• Small business at heart of economic recovery across APEC region
    The Minister for Small Business says support for small and medium enterprises will remain ongoing as the Asia-Pacific region moves through response and recovery from the COVID-19 pandemic. Stuart Nash today chaired a virtual summit from Wellington for the APEC Small and Medium Enterprises Ministerial Meeting (SMEMM). “APEC Ministers responsible ...
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    1 week ago
  • Restrictions on abortion medication lifted for health practitioners
    Abortion services can now be provided in primary care, meaning people can access this care from someone like their trusted GP and in a familiar setting, Associate Minister of Health Dr Ayesha Verrall announced today. “By lifting some restrictions on the funded medications used for early medical abortions, more health ...
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    1 week ago
  • Record day for Māori vaccinations
    More than 10,000 vaccinations were administered to Māori yesterday, the highest number in the vaccine campaign so far, Associate Minister of Health (Maori Health) Peeni Henare announced. There were 10,145 doses administered across the motu yesterday this is almost equivalent to the population of Hāwera. The doses are made up ...
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    1 week ago
  • Statement on Joint Cooperation in Agriculture between Ireland and New Zealand
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    BeehiveBy beehive.govt.nz
    1 week ago
  • Northland to move to Alert Level 3 tonight
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    1 week ago
  • Prime Minister's Christmas Card Competition
    It’s that time of year again! If you’d like to help design the Prime Minister’s official Christmas card, here’s how to take part: Draw, paint, sketch or craft an image you’d like to see on the front of this year’s Christmas card. It can be anything you want – a traditional ...
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    1 week ago
  • Speech : Pacific Public Sector Fono – Friday 8th October 2021
    Greetings and Acknowledgements and Warm Pacific Greetings to one and all. It’s a privilege to be able to join with you this afternoon and share some remarks on how important you are to our communities throughout Aotearoa, and across the Pacific region. COVID-19 has been described as a one in ...
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    1 week ago
  • Pacific Public Sector Fono – Friday 8th October 2021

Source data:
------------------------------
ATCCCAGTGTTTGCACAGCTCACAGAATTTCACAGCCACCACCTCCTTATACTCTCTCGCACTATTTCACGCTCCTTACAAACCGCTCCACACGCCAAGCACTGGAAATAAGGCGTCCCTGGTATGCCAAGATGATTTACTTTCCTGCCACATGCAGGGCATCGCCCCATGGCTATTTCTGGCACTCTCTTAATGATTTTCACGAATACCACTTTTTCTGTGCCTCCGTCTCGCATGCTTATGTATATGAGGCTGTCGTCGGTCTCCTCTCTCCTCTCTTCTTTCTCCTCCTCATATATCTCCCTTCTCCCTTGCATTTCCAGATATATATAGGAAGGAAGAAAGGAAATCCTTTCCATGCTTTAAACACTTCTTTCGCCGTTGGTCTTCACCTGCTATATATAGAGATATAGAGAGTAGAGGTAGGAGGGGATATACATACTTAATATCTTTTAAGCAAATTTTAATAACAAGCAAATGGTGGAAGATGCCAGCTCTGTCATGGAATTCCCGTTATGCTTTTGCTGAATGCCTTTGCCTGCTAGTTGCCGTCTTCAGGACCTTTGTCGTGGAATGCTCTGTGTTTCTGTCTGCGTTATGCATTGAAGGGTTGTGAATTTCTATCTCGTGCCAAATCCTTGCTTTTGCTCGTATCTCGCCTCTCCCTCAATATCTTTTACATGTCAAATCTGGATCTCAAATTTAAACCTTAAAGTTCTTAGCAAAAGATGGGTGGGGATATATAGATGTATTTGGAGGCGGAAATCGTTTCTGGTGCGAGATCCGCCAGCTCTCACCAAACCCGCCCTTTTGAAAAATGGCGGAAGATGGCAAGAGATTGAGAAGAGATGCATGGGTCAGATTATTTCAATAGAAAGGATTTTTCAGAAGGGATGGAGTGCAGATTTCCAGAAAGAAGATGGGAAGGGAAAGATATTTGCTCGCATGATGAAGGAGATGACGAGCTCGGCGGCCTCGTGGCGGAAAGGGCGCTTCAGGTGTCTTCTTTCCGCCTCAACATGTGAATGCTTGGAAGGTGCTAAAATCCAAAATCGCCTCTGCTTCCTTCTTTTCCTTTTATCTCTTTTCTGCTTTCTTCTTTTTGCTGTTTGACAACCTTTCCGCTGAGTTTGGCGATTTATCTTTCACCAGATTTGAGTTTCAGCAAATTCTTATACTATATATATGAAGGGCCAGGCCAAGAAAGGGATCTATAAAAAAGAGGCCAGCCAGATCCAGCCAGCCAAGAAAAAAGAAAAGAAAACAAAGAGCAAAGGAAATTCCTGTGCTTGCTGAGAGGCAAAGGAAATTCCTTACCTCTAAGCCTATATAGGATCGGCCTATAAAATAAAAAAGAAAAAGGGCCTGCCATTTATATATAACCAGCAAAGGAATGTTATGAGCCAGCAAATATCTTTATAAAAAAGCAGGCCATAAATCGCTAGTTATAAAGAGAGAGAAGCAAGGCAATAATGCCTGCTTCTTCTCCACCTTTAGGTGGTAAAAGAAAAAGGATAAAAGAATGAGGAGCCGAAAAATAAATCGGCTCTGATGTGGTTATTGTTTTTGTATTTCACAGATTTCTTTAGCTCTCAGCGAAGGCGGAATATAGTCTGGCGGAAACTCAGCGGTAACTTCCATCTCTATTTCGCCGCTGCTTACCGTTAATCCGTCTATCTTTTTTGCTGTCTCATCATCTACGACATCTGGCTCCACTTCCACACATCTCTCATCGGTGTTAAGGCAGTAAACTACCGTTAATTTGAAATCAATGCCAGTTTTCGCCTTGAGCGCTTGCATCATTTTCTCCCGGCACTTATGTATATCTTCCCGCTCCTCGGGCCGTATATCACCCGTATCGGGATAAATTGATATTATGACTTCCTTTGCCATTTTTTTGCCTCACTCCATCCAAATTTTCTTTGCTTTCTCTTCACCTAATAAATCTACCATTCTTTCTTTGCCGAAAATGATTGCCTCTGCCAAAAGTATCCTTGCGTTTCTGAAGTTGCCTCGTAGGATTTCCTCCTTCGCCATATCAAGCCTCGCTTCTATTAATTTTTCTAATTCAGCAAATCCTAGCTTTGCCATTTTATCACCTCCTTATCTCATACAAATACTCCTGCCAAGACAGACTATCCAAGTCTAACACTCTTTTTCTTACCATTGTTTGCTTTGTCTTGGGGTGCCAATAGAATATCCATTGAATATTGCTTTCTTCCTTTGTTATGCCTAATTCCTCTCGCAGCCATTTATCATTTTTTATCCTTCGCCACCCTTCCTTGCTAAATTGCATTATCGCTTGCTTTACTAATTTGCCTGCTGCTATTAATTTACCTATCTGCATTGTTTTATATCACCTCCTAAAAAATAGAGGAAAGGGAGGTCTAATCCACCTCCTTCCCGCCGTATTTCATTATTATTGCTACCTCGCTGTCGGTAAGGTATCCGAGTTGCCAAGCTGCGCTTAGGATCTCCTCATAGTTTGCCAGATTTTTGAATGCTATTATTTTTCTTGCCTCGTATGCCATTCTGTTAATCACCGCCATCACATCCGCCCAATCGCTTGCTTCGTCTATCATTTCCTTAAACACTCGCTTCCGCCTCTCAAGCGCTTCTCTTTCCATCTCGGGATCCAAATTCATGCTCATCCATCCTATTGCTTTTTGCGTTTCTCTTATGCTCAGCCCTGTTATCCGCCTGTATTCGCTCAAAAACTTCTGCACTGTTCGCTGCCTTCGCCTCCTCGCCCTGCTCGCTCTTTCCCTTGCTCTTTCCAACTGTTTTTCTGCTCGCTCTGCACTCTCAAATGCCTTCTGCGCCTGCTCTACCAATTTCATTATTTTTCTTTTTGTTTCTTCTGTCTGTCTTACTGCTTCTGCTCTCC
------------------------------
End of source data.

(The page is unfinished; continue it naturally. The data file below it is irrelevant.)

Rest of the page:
Greetings and Acknowledgements and Warm Pacific Greetings to one and all. It’s a privilege to be able to join with you this afternoon and share some remarks on how important you are to our communities throughout Aotearoa, and across the Pacific region. COVID-19 has been described as a one in ...
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    1 week ago
  • Ruapehu social housing pilot, providing value for generations to come
    Housing Minister Hon Dr Megan Woods today announced the development of six social housing units funded by the Government’s Covid response infrastructure fund, to help work toward resolving Ruapehu's lack of social housing. “The Crown’s investment of $2.1 million in this project will provide value to the community for generations ...
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    1 week ago
  • New Children’s Commissioner Appointed
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    1 week ago
  • More support for business available from today
    The third round of the Resurgence Support Payment opened for applications this morning. “The RSP helps businesses with their fixed costs, such as rent. It provides cashflow to businesses and supports them to pay their bills while the country is at Alert Level 2 or above,” Grant Robertson said. “The ...
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    1 week ago
  • Compelling case made for modernising local government
    Local Government Minister Nanaia Mahuta today welcomed the interim report on the Future for Local Government Review.  “Our system of local democracy and governance needs to evolve to be fit for the future. New Zealand is changing and growing, and there are some significant challenges presenting not only now with ...
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    1 week ago